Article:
Lieutenant Mahoney and Officer Curbelo were conducting freshwater fisheries enforcement near a canal at White Lake Boulevard. During their patrol, they noticed a fisherman shaking out the contents of a cast net near a culvert pipe. They approached the fishermen as he went back to his vehicle and discovered he harvested two pan fish and placed them into a bucket. As Officer Curbelo explained the violation in greater detail, Lieutenant Mahoney followed the fisherman’s footprints along the shoreline leading back to the culvert pipe and noticed a noise coming from the nearby high grass. An inspection of the area revealed a largemouth bass. The fisherman was cited for taking freshwater game fish by illegal method. Both pan fish and the largemouth bass were returned alive to the water.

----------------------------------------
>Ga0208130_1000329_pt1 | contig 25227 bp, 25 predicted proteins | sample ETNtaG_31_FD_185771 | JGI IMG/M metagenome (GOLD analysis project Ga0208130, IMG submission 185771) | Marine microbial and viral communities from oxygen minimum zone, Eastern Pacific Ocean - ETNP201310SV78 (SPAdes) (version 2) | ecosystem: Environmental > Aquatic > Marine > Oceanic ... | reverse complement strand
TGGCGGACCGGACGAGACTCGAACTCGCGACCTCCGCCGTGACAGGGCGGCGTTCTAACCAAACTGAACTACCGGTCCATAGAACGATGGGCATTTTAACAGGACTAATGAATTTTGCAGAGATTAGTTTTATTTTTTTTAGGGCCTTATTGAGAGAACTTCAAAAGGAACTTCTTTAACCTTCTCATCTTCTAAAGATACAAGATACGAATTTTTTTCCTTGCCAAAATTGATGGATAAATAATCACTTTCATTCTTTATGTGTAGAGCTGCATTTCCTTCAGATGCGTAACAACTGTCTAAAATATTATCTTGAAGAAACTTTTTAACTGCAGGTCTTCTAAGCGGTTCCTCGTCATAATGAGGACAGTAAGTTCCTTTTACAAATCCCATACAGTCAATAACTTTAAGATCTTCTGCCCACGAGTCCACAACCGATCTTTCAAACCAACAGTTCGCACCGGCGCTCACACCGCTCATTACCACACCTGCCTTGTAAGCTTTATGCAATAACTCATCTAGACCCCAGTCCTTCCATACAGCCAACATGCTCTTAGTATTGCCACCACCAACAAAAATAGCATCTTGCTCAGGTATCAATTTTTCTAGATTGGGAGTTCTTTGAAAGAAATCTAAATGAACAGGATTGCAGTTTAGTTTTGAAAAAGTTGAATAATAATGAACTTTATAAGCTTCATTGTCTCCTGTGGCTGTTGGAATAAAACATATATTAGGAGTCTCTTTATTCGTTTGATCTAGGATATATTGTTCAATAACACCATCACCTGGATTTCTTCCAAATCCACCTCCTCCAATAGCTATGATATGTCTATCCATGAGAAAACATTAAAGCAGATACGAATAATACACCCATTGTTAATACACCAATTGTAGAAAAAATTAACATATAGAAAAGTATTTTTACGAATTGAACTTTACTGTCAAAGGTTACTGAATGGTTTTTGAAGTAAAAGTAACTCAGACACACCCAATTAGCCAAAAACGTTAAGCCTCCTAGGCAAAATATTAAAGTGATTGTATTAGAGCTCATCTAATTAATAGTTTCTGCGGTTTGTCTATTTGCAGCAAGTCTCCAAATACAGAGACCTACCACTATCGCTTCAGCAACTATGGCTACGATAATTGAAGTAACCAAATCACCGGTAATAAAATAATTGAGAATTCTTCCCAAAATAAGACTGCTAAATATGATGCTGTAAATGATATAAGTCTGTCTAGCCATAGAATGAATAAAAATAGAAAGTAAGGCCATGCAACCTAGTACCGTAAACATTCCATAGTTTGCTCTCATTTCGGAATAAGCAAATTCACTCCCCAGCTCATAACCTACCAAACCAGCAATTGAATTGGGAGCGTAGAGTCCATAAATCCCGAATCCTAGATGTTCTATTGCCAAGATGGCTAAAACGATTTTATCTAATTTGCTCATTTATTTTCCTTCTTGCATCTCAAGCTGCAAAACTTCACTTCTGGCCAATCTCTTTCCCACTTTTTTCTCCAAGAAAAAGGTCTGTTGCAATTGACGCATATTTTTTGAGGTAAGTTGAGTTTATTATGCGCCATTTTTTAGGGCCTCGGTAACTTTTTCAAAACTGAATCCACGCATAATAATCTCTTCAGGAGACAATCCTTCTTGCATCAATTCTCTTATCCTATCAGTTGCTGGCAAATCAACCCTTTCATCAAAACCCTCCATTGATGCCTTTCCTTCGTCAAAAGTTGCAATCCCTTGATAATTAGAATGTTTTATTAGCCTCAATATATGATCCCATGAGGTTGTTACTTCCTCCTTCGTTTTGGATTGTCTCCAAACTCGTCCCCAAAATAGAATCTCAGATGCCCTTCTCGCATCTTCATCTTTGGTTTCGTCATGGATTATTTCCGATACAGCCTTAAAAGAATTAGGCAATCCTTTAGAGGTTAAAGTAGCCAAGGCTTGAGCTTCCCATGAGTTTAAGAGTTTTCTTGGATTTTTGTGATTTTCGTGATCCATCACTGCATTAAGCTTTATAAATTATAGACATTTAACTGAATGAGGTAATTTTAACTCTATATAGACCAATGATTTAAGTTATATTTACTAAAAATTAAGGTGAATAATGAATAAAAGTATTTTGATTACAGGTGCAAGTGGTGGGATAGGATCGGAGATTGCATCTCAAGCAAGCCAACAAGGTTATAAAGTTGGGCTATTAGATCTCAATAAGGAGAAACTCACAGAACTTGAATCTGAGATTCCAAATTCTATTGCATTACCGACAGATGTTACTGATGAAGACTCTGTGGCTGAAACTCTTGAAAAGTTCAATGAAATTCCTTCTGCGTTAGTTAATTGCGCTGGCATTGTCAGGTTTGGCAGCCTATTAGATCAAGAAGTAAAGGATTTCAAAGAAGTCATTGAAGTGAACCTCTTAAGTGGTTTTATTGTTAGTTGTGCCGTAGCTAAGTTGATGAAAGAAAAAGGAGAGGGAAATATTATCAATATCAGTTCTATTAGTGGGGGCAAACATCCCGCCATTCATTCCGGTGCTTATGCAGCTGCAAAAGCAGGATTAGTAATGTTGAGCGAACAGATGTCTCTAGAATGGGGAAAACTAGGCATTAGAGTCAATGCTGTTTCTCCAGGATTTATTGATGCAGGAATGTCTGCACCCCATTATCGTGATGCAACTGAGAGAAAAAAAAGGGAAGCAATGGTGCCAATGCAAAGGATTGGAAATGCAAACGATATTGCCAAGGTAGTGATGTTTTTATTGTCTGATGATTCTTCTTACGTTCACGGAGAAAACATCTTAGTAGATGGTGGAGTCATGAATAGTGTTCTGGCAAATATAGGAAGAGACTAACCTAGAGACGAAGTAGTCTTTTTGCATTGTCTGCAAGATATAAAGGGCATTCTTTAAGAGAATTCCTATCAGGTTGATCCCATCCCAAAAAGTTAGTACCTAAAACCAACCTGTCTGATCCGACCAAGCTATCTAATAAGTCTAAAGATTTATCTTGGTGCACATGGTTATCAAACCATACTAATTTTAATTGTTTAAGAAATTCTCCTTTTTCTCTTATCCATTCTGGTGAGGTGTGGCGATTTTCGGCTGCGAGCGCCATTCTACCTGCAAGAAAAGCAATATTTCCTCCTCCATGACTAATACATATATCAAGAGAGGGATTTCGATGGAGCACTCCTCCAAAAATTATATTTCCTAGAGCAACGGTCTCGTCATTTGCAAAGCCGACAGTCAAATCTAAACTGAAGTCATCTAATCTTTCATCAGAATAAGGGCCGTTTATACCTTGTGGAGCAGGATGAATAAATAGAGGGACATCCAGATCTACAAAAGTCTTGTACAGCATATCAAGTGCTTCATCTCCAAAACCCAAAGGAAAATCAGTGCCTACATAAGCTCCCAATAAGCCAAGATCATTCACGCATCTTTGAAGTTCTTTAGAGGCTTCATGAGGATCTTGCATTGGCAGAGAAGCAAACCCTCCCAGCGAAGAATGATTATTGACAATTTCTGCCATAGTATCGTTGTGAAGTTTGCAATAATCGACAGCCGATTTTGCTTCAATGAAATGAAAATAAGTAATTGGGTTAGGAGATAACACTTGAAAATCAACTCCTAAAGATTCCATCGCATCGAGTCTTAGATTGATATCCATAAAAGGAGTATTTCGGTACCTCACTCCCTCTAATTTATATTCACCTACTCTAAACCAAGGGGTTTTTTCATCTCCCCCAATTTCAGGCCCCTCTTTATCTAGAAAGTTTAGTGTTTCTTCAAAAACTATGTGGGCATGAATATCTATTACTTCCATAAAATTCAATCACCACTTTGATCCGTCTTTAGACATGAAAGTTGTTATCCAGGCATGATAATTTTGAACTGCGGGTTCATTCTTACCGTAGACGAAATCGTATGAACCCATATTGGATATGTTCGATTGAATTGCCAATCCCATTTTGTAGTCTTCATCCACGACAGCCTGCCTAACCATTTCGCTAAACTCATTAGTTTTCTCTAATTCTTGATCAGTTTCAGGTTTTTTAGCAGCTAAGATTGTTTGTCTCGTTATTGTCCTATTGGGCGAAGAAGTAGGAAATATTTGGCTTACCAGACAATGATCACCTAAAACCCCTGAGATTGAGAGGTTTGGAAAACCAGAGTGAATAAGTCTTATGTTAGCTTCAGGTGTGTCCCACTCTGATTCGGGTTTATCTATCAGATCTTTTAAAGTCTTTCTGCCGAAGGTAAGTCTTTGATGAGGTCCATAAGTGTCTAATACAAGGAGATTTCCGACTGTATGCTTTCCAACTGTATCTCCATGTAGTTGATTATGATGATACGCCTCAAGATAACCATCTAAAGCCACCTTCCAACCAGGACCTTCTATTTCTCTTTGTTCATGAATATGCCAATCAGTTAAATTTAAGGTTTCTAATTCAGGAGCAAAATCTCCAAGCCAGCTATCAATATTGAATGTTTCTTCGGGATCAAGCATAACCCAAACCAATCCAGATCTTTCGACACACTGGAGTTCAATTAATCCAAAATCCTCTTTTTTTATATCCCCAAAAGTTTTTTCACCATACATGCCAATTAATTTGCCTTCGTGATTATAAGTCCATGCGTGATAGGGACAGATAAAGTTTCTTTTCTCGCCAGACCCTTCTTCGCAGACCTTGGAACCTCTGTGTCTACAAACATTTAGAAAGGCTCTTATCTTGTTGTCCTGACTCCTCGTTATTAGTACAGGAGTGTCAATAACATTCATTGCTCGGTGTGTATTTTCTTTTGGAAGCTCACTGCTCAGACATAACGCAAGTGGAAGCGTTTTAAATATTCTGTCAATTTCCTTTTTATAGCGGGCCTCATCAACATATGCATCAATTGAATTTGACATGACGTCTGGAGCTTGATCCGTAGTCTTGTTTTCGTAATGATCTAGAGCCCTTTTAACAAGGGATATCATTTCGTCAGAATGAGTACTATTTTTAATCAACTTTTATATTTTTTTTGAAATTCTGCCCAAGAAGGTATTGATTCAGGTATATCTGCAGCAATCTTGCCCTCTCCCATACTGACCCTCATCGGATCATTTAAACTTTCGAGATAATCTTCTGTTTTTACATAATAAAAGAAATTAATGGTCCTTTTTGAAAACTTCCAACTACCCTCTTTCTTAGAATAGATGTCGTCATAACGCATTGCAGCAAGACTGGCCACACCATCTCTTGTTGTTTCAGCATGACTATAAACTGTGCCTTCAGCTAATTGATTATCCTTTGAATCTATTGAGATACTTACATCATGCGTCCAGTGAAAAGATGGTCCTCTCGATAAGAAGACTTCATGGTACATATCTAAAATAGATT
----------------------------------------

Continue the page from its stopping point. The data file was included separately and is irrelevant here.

Officer Plussa was conducting state park patrol in Delnor Wiggins State Park when he was contacted by a patron about subjects harassing gopher tortoises. Two subjects were located with a gopher tortoise nearby. The subjects admitted that they had been playing with and taking photos with the gopher tortoise. When Officer Plussa explained that the gopher tortoise was a protected species of land tortoise, the subjects stated that they didn’t believe there was such a thing. The subjects were cited accordingly.




During the Spiny Lobster Sport Season, the crew of the Offshore Patrol Vessel CT Randallperformed a fisheries inspection on a vessel approximately 30 nautical miles north of Key West, two days after the Spiny Lobster Sport Season had closed. During the inspection, Officer Yaxley located 71 wrung spiny lobster on the vessel during the closed season, and the vessel was also 59 over the daily bag limit. Federal charges are pending.